Osprey hatched in Highlands found dead in Spain

The Osprey chick had been expected to return to Loch Garten. Picture: Richard Thaxton
The Osprey chick had been expected to return to Loch Garten. Picture: Richard Thaxton
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A YOUNG osprey which hatched in the Scottish Highlands – and was named Caledonia by local schoolchildren – has been found dead at a Spanish convent.

The death of the 18-month-old bird of prey is all the more tragic as she was expected to return to her birthplace at Loch Garten in the spring.

Ironically, experts believed Caledonia’s departure from following other ospreys to their normal migration destination in West Africa, where many have actually perished, had actually saved her life.

But, sadly, the raptor, which was satellite-tagged and had been eagerly followed by enthusiast, was killed in a freak accident in Seville, where she had spent the last year and was apparently thriving.

Richard Thaxton, RSPB site manager at Loch Garten, confirmed Caledonia had been found in the cloisters of the convent of San Clement in the city, close to the channel of the Guadalquivir river where she regularly used to hunt for fish.

It would appear that, under foggy conditions, she collided with a tension cable of the lightning rod of the convent, though a post mortem is still to confirm actual cause of death.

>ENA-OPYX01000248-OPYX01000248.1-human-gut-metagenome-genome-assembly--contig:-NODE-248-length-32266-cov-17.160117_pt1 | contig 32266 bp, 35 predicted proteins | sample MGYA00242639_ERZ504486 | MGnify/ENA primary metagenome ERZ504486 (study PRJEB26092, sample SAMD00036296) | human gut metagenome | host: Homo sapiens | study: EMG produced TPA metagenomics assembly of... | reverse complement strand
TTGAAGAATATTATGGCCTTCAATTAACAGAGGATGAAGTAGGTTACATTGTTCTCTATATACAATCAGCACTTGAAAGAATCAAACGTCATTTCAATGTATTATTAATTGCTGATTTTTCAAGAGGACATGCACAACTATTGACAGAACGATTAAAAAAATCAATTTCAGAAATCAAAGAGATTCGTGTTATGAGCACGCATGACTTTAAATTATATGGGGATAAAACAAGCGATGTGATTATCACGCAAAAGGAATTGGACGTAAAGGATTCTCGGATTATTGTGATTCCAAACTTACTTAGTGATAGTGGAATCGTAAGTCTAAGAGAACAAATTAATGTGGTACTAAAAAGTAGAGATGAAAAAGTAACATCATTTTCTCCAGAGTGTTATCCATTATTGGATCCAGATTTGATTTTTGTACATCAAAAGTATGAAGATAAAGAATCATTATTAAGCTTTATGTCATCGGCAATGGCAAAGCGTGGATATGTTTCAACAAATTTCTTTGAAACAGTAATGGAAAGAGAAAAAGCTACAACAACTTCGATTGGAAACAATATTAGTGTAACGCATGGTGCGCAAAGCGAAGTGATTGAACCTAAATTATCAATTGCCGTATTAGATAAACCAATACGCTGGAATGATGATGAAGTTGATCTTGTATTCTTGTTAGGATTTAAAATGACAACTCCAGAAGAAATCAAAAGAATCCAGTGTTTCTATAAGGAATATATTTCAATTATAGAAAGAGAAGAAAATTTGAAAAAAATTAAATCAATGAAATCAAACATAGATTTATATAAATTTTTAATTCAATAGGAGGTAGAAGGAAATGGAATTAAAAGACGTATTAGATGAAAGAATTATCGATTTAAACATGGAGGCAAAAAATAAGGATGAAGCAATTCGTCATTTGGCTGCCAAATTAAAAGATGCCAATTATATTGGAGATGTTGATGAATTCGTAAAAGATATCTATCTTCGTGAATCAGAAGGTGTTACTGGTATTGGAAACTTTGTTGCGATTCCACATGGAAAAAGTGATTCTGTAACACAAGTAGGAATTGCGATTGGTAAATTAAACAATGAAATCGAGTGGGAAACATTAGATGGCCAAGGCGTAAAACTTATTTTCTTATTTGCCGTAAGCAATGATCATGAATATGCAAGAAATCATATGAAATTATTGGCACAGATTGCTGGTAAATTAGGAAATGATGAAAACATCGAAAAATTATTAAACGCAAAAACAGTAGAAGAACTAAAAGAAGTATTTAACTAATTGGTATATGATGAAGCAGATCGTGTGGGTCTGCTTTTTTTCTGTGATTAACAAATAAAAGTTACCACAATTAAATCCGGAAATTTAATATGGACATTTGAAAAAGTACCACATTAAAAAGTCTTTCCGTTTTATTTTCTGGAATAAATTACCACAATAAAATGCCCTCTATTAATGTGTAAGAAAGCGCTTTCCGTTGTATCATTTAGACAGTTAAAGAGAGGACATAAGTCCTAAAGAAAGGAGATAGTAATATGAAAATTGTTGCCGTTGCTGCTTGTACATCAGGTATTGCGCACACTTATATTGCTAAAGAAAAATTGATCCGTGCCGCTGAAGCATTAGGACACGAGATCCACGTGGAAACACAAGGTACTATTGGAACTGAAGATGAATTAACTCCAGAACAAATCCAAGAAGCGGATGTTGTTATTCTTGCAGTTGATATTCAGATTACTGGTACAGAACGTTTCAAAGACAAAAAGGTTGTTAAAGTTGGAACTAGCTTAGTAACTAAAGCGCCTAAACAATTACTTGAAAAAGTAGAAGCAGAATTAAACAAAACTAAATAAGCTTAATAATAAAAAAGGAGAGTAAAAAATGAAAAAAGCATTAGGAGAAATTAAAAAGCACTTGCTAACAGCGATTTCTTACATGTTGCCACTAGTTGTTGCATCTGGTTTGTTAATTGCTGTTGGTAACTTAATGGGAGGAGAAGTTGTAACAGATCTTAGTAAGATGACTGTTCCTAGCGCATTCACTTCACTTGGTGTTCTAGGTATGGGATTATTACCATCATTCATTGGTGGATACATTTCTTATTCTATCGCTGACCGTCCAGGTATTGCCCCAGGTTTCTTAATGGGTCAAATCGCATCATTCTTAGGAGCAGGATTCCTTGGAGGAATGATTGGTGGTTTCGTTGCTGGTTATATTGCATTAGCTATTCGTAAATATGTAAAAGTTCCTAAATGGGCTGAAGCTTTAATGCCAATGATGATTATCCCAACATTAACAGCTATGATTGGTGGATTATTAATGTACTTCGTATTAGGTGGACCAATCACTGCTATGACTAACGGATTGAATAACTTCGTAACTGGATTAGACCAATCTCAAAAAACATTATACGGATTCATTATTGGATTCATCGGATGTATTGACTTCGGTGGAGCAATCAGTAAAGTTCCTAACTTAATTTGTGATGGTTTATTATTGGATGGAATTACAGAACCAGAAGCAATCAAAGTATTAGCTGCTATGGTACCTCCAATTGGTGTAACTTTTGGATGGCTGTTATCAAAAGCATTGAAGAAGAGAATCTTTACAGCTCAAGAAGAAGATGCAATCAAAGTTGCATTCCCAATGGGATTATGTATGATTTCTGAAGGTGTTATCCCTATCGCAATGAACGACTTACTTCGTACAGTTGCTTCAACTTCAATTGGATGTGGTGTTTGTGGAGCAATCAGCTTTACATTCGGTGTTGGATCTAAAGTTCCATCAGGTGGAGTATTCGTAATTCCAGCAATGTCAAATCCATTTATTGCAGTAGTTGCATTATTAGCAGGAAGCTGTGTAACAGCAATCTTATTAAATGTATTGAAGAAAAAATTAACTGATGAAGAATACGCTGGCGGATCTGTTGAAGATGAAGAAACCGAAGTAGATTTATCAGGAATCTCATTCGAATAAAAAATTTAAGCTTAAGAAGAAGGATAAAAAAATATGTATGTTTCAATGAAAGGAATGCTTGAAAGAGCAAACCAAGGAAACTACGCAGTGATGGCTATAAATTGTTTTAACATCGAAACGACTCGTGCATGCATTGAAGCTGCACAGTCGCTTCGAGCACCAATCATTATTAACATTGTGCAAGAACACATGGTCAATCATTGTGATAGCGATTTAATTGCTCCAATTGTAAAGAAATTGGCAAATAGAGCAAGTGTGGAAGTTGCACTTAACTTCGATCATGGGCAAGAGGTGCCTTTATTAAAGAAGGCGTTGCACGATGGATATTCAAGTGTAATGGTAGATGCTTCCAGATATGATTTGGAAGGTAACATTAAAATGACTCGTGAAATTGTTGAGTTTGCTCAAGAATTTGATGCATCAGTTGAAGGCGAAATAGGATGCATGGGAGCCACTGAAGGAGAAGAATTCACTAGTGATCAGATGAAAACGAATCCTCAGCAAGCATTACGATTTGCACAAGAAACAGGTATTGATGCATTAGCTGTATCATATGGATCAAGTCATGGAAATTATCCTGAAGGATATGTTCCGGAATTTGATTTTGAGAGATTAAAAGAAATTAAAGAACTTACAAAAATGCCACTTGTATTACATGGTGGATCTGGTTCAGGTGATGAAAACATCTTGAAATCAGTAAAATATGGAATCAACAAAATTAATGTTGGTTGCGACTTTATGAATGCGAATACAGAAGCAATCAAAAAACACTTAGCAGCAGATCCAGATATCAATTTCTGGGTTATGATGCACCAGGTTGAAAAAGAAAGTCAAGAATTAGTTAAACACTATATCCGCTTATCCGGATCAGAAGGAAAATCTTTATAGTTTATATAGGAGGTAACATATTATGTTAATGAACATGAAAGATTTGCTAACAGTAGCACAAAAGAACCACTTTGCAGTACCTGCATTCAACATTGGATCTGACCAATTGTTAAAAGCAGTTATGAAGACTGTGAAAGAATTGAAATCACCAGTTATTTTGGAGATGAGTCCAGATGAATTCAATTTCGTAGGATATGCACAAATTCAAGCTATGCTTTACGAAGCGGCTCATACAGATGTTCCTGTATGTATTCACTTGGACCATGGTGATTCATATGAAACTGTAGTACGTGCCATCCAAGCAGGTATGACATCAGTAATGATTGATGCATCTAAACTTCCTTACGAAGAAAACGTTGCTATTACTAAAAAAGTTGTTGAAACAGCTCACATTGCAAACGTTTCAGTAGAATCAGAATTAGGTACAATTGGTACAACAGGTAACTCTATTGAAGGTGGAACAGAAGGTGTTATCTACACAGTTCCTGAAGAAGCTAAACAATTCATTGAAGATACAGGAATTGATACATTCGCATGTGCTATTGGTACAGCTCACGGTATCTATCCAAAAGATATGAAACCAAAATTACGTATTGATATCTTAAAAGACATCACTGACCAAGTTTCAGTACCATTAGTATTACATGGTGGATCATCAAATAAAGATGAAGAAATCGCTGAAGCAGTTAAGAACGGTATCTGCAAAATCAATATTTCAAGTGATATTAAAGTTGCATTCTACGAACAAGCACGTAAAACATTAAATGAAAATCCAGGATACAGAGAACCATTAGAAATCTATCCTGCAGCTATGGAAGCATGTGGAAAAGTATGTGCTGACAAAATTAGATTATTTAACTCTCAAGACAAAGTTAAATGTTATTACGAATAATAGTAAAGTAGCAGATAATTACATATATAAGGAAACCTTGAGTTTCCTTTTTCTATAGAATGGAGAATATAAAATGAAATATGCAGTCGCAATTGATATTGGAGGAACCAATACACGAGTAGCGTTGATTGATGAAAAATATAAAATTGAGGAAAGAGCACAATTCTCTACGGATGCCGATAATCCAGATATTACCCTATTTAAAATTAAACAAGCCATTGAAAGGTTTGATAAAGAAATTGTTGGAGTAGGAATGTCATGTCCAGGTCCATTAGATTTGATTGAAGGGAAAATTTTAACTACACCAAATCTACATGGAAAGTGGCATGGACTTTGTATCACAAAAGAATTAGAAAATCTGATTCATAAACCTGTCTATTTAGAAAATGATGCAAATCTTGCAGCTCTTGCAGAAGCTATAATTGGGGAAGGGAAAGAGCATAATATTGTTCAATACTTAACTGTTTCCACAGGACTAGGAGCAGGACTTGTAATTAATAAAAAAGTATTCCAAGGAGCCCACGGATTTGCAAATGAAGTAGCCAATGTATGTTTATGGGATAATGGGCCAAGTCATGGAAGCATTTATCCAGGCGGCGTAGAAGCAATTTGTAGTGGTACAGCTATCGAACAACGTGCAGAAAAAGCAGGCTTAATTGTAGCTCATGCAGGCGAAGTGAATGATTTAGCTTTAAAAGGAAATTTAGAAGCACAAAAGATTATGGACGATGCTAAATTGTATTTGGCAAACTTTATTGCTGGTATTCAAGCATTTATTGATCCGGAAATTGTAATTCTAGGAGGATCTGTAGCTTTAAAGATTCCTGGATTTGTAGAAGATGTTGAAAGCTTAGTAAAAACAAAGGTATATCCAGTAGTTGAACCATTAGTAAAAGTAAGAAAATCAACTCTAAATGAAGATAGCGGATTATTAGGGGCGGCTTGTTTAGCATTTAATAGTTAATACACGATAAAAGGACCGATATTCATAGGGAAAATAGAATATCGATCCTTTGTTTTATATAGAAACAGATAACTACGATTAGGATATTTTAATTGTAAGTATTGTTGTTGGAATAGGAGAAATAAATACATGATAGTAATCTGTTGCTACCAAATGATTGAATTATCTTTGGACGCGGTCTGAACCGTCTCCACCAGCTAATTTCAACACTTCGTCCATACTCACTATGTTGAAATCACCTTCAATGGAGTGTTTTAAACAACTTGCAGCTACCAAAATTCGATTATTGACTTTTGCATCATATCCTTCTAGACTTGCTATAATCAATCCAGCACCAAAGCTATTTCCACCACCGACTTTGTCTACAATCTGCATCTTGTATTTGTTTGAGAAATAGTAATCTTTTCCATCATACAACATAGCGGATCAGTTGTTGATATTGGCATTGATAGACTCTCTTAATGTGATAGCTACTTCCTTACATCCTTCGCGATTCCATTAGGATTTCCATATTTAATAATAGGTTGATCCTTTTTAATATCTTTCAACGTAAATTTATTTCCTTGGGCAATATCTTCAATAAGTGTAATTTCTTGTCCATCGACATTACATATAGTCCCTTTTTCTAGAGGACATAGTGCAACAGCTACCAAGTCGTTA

Pupils of Deshar and Abernethy primary schools, which are near the RSPB reserve have been informed of the tragedy.

Mr Thaxton said: “It is very sad news. Caledonia was one of the two chicks fledged from Loch Garten in July 2012.

“At 18 months of age, it was hoped that this spring, in just six or seven weeks time, she might make her first return journey to Scotland.

“It is all the more unfortunate because she has been a particularly interesting osprey to track because she has shown some unusual behaviour.

“She did not make the anticipated migration through southern Europe and on the West Africa. Instead, on reaching Spain, she decided to stay there, and has been in the same area ever since.”

She has been living an urban existence in Seville, which is also unusual for the species, fishing canals and rivers near motorways.

Mr Thaxton said Caledonia’s sister, Alba, sadly perished in West Africa, where many other ospreys have died because of poor feeding.

Caledonia had become a particular favourite among enthusiasts, with a number travelling to Seville last year to catch a glimpse of her.

He added: “Given other osprey losses in West Africa, we hoped that remaining in Spain might prove a safer option for her, but sadly her death appears to have been due to a collision in thick fog with wires supporting a lightning rod, an unfortunate urban hazard.

“It is sad for the children attending school in Boat of Garten and Nethy Bridge to have lost their osprey.”

Howard Edge, head teacher of the two schools, said the children had enjoyed naming the two ospreys and tracking them online.

He added: “The pupils involved with the osprey project have moved on to secondary school now, but we told the current pupils and they were disappointed.”